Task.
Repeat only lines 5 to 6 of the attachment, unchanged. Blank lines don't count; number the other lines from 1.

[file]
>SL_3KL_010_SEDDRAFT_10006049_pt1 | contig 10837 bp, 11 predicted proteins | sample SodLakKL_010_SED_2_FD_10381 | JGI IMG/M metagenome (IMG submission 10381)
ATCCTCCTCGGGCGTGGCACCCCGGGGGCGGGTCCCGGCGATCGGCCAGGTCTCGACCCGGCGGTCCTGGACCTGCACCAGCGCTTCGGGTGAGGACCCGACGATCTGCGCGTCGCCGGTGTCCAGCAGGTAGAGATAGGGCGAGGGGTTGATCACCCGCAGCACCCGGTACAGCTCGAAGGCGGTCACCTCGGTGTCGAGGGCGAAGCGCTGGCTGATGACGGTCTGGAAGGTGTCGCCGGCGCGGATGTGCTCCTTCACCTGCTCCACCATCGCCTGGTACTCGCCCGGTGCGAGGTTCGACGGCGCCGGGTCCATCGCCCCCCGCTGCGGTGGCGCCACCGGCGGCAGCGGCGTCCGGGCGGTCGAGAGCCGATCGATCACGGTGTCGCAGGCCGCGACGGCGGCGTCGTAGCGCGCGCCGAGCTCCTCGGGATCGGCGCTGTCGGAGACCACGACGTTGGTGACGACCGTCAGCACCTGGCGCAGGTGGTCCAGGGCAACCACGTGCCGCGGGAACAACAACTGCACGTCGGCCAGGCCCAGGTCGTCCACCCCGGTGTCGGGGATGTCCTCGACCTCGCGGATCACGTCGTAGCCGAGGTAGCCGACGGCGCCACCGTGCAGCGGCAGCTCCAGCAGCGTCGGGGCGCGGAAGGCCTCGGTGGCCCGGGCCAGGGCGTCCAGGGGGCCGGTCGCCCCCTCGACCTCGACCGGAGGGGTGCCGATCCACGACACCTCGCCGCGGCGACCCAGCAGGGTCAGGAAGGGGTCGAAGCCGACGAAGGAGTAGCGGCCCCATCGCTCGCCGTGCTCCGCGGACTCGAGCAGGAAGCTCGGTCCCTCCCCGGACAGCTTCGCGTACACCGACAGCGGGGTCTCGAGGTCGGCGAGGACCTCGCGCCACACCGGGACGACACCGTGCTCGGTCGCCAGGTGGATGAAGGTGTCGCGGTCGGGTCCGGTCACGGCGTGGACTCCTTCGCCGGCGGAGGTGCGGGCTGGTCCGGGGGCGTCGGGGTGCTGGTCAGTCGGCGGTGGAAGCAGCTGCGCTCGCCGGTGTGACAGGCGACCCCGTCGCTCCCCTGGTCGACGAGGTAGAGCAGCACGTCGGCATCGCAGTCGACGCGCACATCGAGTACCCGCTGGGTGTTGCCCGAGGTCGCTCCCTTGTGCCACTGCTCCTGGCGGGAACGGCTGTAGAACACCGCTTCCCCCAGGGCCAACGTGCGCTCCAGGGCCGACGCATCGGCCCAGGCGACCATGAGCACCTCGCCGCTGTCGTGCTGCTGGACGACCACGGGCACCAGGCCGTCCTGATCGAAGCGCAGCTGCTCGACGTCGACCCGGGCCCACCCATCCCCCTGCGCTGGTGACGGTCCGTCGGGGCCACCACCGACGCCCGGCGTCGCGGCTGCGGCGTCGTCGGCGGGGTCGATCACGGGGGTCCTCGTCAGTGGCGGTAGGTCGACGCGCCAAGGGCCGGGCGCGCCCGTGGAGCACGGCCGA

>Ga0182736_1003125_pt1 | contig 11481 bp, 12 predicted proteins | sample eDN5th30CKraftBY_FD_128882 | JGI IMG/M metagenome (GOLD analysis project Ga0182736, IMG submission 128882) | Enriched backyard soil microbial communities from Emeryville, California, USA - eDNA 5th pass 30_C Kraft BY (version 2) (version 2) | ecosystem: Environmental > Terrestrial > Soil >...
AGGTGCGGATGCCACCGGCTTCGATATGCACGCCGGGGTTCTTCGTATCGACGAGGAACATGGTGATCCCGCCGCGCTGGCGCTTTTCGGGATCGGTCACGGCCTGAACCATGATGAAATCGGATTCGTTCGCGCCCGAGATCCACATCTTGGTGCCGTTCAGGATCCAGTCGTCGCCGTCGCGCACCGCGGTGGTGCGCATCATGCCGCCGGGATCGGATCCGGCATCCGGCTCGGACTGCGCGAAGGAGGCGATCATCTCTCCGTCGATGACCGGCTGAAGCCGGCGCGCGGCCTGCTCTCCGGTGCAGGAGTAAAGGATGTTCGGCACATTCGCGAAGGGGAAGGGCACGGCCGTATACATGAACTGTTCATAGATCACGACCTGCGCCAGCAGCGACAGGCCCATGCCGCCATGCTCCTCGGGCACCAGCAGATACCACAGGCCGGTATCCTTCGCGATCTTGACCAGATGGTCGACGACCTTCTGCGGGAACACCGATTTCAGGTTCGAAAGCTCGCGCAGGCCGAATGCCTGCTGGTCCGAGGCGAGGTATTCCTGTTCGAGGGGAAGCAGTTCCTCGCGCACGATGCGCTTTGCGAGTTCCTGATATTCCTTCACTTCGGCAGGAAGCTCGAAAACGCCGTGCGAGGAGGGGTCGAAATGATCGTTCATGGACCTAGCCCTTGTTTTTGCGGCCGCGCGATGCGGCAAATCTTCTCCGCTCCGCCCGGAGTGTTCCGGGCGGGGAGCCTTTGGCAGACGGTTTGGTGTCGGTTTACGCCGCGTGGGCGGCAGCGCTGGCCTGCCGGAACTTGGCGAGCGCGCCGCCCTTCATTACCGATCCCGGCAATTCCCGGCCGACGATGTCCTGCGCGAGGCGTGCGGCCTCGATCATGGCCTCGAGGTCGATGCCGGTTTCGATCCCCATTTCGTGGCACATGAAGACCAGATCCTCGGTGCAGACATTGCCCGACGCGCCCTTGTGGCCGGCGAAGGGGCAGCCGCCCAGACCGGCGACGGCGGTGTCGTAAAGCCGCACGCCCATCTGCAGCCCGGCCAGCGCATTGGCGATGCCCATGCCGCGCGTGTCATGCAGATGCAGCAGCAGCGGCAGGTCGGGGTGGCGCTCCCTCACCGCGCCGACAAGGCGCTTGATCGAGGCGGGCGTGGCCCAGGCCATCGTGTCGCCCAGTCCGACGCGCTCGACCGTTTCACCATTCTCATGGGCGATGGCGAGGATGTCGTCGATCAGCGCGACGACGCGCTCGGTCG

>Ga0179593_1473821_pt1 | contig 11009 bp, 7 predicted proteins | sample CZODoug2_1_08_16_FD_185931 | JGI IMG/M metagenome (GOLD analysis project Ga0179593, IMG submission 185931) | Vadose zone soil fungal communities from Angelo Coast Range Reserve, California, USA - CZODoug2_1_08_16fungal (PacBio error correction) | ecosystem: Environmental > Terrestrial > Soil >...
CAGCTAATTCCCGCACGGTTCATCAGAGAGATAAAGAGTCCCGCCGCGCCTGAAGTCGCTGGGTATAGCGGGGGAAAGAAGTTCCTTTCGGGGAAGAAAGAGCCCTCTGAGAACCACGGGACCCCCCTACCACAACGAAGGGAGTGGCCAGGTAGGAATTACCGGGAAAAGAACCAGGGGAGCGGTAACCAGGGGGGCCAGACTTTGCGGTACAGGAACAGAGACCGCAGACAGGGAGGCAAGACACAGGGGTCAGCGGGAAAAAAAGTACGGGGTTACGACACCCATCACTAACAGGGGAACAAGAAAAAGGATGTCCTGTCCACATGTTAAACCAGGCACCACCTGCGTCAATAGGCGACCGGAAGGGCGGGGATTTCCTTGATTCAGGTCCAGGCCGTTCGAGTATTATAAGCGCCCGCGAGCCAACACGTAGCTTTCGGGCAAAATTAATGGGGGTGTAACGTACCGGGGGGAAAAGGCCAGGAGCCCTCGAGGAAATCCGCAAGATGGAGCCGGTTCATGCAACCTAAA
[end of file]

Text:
>Ga0179593_1473821_pt1 | contig 11009 bp, 7 predicted proteins | sample CZODoug2_1_08_16_FD_185931 | JGI IMG/M metagenome (GOLD analysis project Ga0179593, IMG submission 185931) | Vadose zone soil fungal communities from Angelo Coast Range Reserve, California, USA - CZODoug2_1_08_16fungal (PacBio error correction) | ecosystem: Environmental > Terrestrial > Soil >...
CAGCTAATTCCCGCACGGTTCATCAGAGAGATAAAGAGTCCCGCCGCGCCTGAAGTCGCTGGGTATAGCGGGGGAAAGAAGTTCCTTTCGGGGAAGAAAGAGCCCTCTGAGAACCACGGGACCCCCCTACCACAACGAAGGGAGTGGCCAGGTAGGAATTACCGGGAAAAGAACCAGGGGAGCGGTAACCAGGGGGGCCAGACTTTGCGGTACAGGAACAGAGACCGCAGACAGGGAGGCAAGACACAGGGGTCAGCGGGAAAAAAAGTACGGGGTTACGACACCCATCACTAACAGGGGAACAAGAAAAAGGATGTCCTGTCCACATGTTAAACCAGGCACCACCTGCGTCAATAGGCGACCGGAAGGGCGGGGATTTCCTTGATTCAGGTCCAGGCCGTTCGAGTATTATAAGCGCCCGCGAGCCAACACGTAGCTTTCGGGCAAAATTAATGGGGGTGTAACGTACCGGGGGGAAAAGGCCAGGAGCCCTCGAGGAAATCCGCAAGATGGAGCCGGTTCATGCAACCTAAA